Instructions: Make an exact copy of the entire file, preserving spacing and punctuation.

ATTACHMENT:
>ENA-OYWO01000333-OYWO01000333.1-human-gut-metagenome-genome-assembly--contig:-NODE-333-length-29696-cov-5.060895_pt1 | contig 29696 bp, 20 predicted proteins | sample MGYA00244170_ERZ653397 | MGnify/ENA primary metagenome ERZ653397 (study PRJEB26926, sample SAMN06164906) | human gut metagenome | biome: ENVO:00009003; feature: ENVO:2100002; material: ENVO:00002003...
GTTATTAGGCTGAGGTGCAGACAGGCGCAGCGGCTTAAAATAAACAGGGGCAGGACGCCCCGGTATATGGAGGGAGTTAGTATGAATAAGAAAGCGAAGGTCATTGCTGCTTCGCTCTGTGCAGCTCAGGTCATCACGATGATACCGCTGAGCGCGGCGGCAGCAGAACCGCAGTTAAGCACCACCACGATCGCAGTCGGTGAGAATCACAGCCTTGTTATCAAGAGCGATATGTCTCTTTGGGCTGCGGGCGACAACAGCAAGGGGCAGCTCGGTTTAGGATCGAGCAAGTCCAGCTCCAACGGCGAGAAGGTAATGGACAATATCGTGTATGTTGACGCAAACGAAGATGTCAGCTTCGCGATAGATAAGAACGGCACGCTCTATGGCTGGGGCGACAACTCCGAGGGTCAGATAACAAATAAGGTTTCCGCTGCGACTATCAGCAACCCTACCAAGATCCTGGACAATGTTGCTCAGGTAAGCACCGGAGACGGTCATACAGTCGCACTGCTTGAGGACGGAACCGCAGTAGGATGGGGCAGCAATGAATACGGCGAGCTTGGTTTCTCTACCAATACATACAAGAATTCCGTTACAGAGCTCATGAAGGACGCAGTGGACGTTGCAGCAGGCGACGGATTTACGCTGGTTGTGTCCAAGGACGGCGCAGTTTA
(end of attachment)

>ENA-OYWO01000333-OYWO01000333.1-human-gut-metagenome-genome-assembly--contig:-NODE-333-length-29696-cov-5.060895_pt1 | contig 29696 bp, 20 predicted proteins | sample MGYA00244170_ERZ653397 | MGnify/ENA primary metagenome ERZ653397 (study PRJEB26926, sample SAMN06164906) | human gut metagenome | biome: ENVO:00009003; feature: ENVO:2100002; material: ENVO:00002003...
GTTATTAGGCTGAGGTGCAGACAGGCGCAGCGGCTTAAAATAAACAGGGGCAGGACGCCCCGGTATATGGAGGGAGTTAGTATGAATAAGAAAGCGAAGGTCATTGCTGCTTCGCTCTGTGCAGCTCAGGTCATCACGATGATACCGCTGAGCGCGGCGGCAGCAGAACCGCAGTTAAGCACCACCACGATCGCAGTCGGTGAGAATCACAGCCTTGTTATCAAGAGCGATATGTCTCTTTGGGCTGCGGGCGACAACAGCAAGGGGCAGCTCGGTTTAGGATCGAGCAAGTCCAGCTCCAACGGCGAGAAGGTAATGGACAATATCGTGTATGTTGACGCAAACGAAGATGTCAGCTTCGCGATAGATAAGAACGGCACGCTCTATGGCTGGGGCGACAACTCCGAGGGTCAGATAACAAATAAGGTTTCCGCTGCGACTATCAGCAACCCTACCAAGATCCTGGACAATGTTGCTCAGGTAAGCACCGGAGACGGTCATACAGTCGCACTGCTTGAGGACGGAACCGCAGTAGGATGGGGCAGCAATGAATACGGCGAGCTTGGTTTCTCTACCAATACATACAAGAATTCCGTTACAGAGCTCATGAAGGACGCAGTGGACGTTGCAGCAGGCGACGGATTTACGCTGGTTGTGTCCAAGGACGGCGCAGTTTA